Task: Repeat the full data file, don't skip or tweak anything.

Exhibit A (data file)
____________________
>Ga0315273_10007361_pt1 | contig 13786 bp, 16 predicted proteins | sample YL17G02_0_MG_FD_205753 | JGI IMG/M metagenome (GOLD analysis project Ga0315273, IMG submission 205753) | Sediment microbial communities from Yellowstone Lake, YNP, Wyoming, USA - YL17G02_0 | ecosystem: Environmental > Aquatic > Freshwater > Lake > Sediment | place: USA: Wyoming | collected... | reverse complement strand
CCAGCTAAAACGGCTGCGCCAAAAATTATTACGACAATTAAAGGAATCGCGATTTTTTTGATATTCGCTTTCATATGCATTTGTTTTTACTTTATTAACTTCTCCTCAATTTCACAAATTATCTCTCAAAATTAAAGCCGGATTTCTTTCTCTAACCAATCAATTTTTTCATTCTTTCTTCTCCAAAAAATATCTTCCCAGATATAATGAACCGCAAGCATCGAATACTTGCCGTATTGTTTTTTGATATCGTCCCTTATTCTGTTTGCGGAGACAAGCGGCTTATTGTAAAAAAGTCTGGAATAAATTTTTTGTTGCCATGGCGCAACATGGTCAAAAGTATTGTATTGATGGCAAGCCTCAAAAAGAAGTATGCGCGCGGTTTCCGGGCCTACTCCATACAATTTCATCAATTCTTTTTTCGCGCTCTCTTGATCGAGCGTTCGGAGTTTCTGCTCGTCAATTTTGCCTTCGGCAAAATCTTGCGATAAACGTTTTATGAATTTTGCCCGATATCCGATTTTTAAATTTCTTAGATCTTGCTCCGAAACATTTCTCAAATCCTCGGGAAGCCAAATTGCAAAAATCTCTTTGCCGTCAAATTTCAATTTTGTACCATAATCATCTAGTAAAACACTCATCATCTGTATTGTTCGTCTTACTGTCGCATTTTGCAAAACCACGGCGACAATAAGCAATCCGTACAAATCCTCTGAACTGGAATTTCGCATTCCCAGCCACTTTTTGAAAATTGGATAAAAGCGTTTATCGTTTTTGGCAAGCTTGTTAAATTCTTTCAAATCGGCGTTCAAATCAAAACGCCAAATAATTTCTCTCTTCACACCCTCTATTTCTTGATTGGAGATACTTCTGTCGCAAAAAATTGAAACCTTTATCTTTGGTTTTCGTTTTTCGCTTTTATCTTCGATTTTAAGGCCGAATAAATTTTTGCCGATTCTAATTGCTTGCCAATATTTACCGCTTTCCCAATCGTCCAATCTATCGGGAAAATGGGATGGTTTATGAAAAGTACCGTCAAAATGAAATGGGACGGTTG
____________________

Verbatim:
>Ga0315273_10007361_pt1 | contig 13786 bp, 16 predicted proteins | sample YL17G02_0_MG_FD_205753 | JGI IMG/M metagenome (GOLD analysis project Ga0315273, IMG submission 205753) | Sediment microbial communities from Yellowstone Lake, YNP, Wyoming, USA - YL17G02_0 | ecosystem: Environmental > Aquatic > Freshwater > Lake > Sediment | place: USA: Wyoming | collected... | reverse complement strand
CCAGCTAAAACGGCTGCGCCAAAAATTATTACGACAATTAAAGGAATCGCGATTTTTTTGATATTCGCTTTCATATGCATTTGTTTTTACTTTATTAACTTCTCCTCAATTTCACAAATTATCTCTCAAAATTAAAGCCGGATTTCTTTCTCTAACCAATCAATTTTTTCATTCTTTCTTCTCCAAAAAATATCTTCCCAGATATAATGAACCGCAAGCATCGAATACTTGCCGTATTGTTTTTTGATATCGTCCCTTATTCTGTTTGCGGAGACAAGCGGCTTATTGTAAAAAAGTCTGGAATAAATTTTTTGTTGCCATGGCGCAACATGGTCAAAAGTATTGTATTGATGGCAAGCCTCAAAAAGAAGTATGCGCGCGGTTTCCGGGCCTACTCCATACAATTTCATCAATTCTTTTTTCGCGCTCTCTTGATCGAGCGTTCGGAGTTTCTGCTCGTCAATTTTGCCTTCGGCAAAATCTTGCGATAAACGTTTTATGAATTTTGCCCGATATCCGATTTTTAAATTTCTTAGATCTTGCTCCGAAACATTTCTCAAATCCTCGGGAAGCCAAATTGCAAAAATCTCTTTGCCGTCAAATTTCAATTTTGTACCATAATCATCTAGTAAAACACTCATCATCTGTATTGTTCGTCTTACTGTCGCATTTTGCAAAACCACGGCGACAATAAGCAATCCGTACAAATCCTCTGAACTGGAATTTCGCATTCCCAGCCACTTTTTGAAAATTGGATAAAAGCGTTTATCGTTTTTGGCAAGCTTGTTAAATTCTTTCAAATCGGCGTTCAAATCAAAACGCCAAATAATTTCTCTCTTCACACCCTCTATTTCTTGATTGGAGATACTTCTGTCGCAAAAAATTGAAACCTTTATCTTTGGTTTTCGTTTTTCGCTTTTATCTTCGATTTTAAGGCCGAATAAATTTTTGCCGATTCTAATTGCTTGCCAATATTTACCGCTTTCCCAATCGTCCAATCTATCGGGAAAATGGGATGGTTTATGAAAAGTACCGTCAAAATGAAATGGGACGGTTG